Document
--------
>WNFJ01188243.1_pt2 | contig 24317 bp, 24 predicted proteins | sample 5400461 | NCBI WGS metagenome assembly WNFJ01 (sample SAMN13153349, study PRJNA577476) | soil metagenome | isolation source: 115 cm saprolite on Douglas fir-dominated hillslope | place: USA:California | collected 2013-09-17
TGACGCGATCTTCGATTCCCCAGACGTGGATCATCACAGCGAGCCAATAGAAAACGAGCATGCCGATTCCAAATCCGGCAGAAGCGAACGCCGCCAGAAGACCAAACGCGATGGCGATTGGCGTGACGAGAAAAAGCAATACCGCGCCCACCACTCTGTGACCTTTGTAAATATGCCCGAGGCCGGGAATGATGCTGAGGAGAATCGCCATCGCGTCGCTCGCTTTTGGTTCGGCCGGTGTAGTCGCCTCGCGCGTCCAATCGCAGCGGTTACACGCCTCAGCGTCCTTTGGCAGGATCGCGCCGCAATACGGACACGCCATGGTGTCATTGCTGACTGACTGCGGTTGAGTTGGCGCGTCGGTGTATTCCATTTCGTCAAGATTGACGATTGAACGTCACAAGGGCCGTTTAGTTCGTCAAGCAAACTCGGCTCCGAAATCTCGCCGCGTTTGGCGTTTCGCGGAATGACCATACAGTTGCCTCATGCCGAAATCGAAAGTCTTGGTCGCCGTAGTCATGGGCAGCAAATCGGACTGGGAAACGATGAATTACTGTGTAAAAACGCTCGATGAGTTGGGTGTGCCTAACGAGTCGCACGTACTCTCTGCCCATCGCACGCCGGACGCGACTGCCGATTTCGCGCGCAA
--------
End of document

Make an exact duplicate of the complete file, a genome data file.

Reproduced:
>WNFJ01188243.1_pt2 | contig 24317 bp, 24 predicted proteins | sample 5400461 | NCBI WGS metagenome assembly WNFJ01 (sample SAMN13153349, study PRJNA577476) | soil metagenome | isolation source: 115 cm saprolite on Douglas fir-dominated hillslope | place: USA:California | collected 2013-09-17
TGACGCGATCTTCGATTCCCCAGACGTGGATCATCACAGCGAGCCAATAGAAAACGAGCATGCCGATTCCAAATCCGGCAGAAGCGAACGCCGCCAGAAGACCAAACGCGATGGCGATTGGCGTGACGAGAAAAAGCAATACCGCGCCCACCACTCTGTGACCTTTGTAAATATGCCCGAGGCCGGGAATGATGCTGAGGAGAATCGCCATCGCGTCGCTCGCTTTTGGTTCGGCCGGTGTAGTCGCCTCGCGCGTCCAATCGCAGCGGTTACACGCCTCAGCGTCCTTTGGCAGGATCGCGCCGCAATACGGACACGCCATGGTGTCATTGCTGACTGACTGCGGTTGAGTTGGCGCGTCGGTGTATTCCATTTCGTCAAGATTGACGATTGAACGTCACAAGGGCCGTTTAGTTCGTCAAGCAAACTCGGCTCCGAAATCTCGCCGCGTTTGGCGTTTCGCGGAATGACCATACAGTTGCCTCATGCCGAAATCGAAAGTCTTGGTCGCCGTAGTCATGGGCAGCAAATCGGACTGGGAAACGATGAATTACTGTGTAAAAACGCTCGATGAGTTGGGTGTGCCTAACGAGTCGCACGTACTCTCTGCCCATCGCACGCCGGACGCGACTGCCGATTTCGCGCGCAA